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What effect are the US-China trade wars having? (Macro Macchiato 10/06/19

June 10, 2019

We’re told by Those Who Know that the US-China trade wars are cutting global trade and economic growth. We should be Very Afraid. GDP forecasts are down and luminaries at the World Bank and the IMF are warning of slower global growth as a direct result of the trade spat.

 

But the economic data from both the US and China continue to defy the Cassandras.

 

The latest US jobs report showed 75,000 new jobs created in May, half of the expected rate, but US jobless data aren’t growing with unemployment in May holding steady at 4.6%. Wages in May grew by 3.1% overall and at 3.4% for non-supervisory workers. Despite wage growth and higher import costs, inflation is holding steady, with April’s index showing an annual 1.5% rise after 1.4% in March. The Dow Jones Industrial Average ended 2018 on 23,327.46 points. Last Friday it stood at 25,938.94 points, 11% up in six months. Admittedly this is in part because investors have moved out of bonds as the yield on T-bills has fallen following hints from the Fed that interest rates will have to come down to prevent recession. But the macro data don’t indicate any imminent recession. The inverted yield curve (lower short-term rates than long term rates on T-bills) has correctly indicated several past recessions, but its timing is off this year.

 

Maybe the tariff effect is visible in US port statistics? Actually, it isn’t. In March, the Port of Los Angeles reported its worst monthly volumes since March 2016, with import values down USD 2.67 Bn. Forbes Magazine wrote that “It was another sign that the U.S.-China trade war, with the 25% tariffs President Trump imposed on Chinese imports and retaliatory tariffs on U.S. exports, was having an effect.” In April, the Port of Los Angeles trade totalled $22.18 billion, a 12.8% increase, suggesting that the March data actually reflected the Lunar New Year holiday in China, when ship loadings fall seasonally, which cuts unloading volumes when the ships arrive in the US.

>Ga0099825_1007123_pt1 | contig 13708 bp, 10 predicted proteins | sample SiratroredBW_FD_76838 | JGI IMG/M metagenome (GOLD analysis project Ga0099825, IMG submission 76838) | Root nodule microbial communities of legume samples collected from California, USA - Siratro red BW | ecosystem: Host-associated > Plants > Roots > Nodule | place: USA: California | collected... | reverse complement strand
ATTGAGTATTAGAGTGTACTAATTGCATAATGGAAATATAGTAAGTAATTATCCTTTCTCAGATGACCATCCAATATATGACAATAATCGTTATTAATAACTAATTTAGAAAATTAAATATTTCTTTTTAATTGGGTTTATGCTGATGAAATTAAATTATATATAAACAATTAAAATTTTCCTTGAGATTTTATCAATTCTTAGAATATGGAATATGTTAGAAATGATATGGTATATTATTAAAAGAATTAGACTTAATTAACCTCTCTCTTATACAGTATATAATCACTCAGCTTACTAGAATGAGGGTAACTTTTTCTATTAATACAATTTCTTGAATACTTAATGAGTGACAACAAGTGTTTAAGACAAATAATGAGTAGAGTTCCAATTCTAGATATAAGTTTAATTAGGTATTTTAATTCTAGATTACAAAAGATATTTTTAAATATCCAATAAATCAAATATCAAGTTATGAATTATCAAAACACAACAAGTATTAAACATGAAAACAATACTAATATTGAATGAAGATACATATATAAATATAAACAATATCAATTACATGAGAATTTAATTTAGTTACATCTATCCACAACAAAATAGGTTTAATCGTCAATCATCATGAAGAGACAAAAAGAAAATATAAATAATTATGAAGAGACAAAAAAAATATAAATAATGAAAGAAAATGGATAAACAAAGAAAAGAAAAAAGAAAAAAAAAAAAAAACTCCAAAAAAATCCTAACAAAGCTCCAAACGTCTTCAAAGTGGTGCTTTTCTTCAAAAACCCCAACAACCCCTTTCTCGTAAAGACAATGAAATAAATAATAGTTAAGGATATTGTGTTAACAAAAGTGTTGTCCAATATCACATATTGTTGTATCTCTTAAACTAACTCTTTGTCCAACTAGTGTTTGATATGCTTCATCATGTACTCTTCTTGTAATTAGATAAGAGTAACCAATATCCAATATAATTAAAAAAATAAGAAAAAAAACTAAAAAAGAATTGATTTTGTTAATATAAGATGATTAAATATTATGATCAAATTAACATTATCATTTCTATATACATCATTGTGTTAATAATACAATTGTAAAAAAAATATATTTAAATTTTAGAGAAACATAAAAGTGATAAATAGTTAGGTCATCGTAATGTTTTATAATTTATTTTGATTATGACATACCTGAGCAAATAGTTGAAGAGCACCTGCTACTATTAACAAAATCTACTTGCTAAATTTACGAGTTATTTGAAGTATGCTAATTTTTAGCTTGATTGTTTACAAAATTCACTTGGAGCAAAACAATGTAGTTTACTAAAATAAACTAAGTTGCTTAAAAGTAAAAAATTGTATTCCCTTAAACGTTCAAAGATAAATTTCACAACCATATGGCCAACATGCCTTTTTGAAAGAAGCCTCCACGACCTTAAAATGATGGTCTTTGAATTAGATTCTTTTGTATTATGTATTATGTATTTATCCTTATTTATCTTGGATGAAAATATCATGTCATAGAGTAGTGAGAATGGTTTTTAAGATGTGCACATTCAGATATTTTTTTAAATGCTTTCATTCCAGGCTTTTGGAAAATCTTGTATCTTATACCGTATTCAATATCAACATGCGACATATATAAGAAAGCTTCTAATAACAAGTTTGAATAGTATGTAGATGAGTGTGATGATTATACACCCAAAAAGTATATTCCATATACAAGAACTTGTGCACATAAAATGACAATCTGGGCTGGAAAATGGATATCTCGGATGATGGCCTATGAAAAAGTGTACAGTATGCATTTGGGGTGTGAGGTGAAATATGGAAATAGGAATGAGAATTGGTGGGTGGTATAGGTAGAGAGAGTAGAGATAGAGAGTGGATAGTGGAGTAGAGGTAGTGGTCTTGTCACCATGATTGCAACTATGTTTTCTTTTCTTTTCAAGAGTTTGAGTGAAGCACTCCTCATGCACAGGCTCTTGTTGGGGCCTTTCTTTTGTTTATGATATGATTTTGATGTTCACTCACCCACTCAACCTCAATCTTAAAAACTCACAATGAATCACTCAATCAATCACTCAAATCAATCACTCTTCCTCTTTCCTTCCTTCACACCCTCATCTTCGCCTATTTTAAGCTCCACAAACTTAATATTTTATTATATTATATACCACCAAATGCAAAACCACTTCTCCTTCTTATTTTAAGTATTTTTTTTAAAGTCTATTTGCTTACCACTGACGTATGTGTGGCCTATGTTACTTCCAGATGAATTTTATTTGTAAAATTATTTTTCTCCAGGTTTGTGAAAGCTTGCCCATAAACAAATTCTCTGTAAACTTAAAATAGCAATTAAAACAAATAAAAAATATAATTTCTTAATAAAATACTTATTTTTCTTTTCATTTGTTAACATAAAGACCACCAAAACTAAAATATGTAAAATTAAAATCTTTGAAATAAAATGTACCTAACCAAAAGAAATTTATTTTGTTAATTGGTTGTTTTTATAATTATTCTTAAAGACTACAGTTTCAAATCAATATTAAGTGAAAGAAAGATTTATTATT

The Port of Oakland announced its volume data for the year to April last Friday. Throughput was up 4.8% year on year after a bumper 2018. 38% of Oakland’s business originates in China and it hasn’t slowed down this year. Oakland’s Maritime Director John Driscoll told American Shipper magazine, “We thought our numbers would go down because of the trade war. It could still happen, but it hasn’t so far.” Perhaps the trade war just hasn’t appeared in the data yet, as Mr Driscoll hints. Well, the trade war has been live for a year now and traders have had plenty of opportunity to price in further tariffs, so when will they show up in the trade and macro-economic data?

 

Perhaps the data from China give more support to the thesis that the trade war will cut global economic trade and GDP. According to today’s Wall Street Journal, “Economists expect China’s exports and imports to both have dropped 4% in May after declining 2.7% and rising 4% in April, respectively. Increased tariffs from the US and softening global demand should continue weighing on China’s exports in the coming months.” Today Xinhua news agency reported Chinese customs data for Jan-May 2018. China's foreign trade of goods rose 4.1% year on year in the first five months of this year to RMB 12.1 Tn (about USD 1.76 Tn). Exports increased 6.1% year on year to RMB 6.5 Tn during this period, while imports grew 1.8% to RMB 5.6 Tn. May trade rose 2.9% to RMB 2.59 Tn. Exports grew 7.7%, reaching RMB 1.43 Tn, while imports dropped 2.5%. So much for Forbes’ panel of forecasters. The doomsayers can take solace from the China-US trade data. This showed a year on year fall in trade of 9.6% to RMB 1.42 Tn.  Presumably this fall will show up in the US data in the coming months.

 

The Chinese customs data also show that China’s largest trading partner 2019 so far is the EU, with bilateral trade volume up 11.7% from one year earlier to RMB 1.9 Tn. ASEAN nations’ bilateral trade with China is up 9.4% to RMB 1.63 Tn. Trade with countries participating in the Belt and Road Initiative totalled RMB 3.49 Tn, up 9% year on year, 4.9% faster than the overall pace and accounting for 28.8% of China's total trade volume, up 1.3% points from the same period last year. The country's private businesses reported faster trade growth in the first five months, with the trade volume increasing 11.1% to 5.02 trillion yuan. The amount accounted for 41.4% of the total trade volume in the period, up 2.6% year on year. The Shanghai Stock Exchange composite Index closed at 2,852.13 today, up 14% from 2,493.89 at the end of 2018.

 

Finally, the customs data show that China imported 205 Mn T of crude oil in Jan-May this year, up 7.7% year on year, plus 4.8 Mn T of refined products, up 3.7%. However, iron ore imports were down 5.2% to 424 Mn T and soybean imports were also down, by 12.2% to 31.75 Mn T.

 

The Take Away

 

 

China-US bilateral trade has clearly fallen this year, but US economic growth continues unabated and Chinese exporters have found new trade partners to compensate of the loss of their US customers. The US tariffs are in danger of becoming an irrelevance to their intended target. Meanwhile, if they do slow down US economic growth and undermine Americans’ prosperity, the tariffs will be exposed as a self-imposed economic wound. A century ago, an isolationist US contributed to a global recession. Standard economic theory encourages us to fear that it could happen again. But this time around, the world appears to be taking US isolationism in its stride. The intended victims are moving out of range of US fire, leaving Uncle Sam to shoot himself in the foot.

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